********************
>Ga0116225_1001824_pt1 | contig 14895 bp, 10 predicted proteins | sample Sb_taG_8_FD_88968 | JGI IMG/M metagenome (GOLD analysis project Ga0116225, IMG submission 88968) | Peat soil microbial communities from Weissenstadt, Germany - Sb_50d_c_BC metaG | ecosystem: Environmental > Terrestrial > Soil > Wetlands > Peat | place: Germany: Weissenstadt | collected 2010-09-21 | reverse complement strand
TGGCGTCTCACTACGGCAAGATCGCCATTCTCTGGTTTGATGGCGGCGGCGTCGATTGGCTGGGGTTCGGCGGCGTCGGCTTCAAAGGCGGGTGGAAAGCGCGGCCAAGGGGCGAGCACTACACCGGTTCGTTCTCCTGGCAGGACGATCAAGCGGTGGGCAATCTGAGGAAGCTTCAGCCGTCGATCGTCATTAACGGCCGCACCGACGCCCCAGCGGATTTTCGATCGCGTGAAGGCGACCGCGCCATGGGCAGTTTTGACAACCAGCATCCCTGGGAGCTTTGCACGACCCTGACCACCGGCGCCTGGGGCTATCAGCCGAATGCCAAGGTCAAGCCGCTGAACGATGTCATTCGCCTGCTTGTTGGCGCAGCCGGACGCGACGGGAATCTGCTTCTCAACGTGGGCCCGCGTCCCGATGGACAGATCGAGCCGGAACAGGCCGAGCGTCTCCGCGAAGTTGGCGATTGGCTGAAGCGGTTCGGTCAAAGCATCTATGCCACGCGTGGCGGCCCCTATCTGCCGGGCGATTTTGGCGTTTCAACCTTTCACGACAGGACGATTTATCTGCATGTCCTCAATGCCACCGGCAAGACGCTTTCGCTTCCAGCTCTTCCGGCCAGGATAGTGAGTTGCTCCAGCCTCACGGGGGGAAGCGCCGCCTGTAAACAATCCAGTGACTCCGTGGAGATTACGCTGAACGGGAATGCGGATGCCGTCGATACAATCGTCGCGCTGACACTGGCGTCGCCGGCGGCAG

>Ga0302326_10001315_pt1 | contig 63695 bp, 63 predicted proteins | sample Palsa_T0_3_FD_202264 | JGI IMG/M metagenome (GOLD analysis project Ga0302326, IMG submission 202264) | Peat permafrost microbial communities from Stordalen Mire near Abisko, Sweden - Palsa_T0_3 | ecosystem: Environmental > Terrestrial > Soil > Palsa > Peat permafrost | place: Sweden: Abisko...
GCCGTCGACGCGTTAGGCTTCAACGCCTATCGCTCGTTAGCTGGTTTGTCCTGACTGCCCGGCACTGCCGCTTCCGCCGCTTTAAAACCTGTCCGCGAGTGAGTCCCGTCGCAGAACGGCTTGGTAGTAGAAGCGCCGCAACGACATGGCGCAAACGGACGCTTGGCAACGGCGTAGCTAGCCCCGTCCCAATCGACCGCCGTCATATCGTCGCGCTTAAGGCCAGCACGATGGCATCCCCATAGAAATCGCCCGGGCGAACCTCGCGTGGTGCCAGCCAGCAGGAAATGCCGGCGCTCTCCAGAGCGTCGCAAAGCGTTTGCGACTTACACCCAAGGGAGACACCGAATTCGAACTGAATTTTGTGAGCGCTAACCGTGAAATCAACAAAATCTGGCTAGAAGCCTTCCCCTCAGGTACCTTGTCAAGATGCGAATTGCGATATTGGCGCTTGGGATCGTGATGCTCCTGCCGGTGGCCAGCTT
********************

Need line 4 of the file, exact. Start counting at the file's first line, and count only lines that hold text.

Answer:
GCCGTCGACGCGTTAGGCTTCAACGCCTATCGCTCGTTAGCTGGTTTGTCCTGACTGCCCGGCACTGCCGCTTCCGCCGCTTTAAAACCTGTCCGCGAGTGAGTCCCGTCGCAGAACGGCTTGGTAGTAGAAGCGCCGCAACGACATGGCGCAAACGGACGCTTGGCAACGGCGTAGCTAGCCCCGTCCCAATCGACCGCCGTCATATCGTCGCGCTTAAGGCCAGCACGATGGCATCCCCATAGAAATCGCCCGGGCGAACCTCGCGTGGTGCCAGCCAGCAGGAAATGCCGGCGCTCTCCAGAGCGTCGCAAAGCGTTTGCGACTTACACCCAAGGGAGACACCGAATTCGAACTGAATTTTGTGAGCGCTAACCGTGAAATCAACAAAATCTGGCTAGAAGCCTTCCCCTCAGGTACCTTGTCAAGATGCGAATTGCGATATTGGCGCTTGGGATCGTGATGCTCCTGCCGGTGGCCAGCTT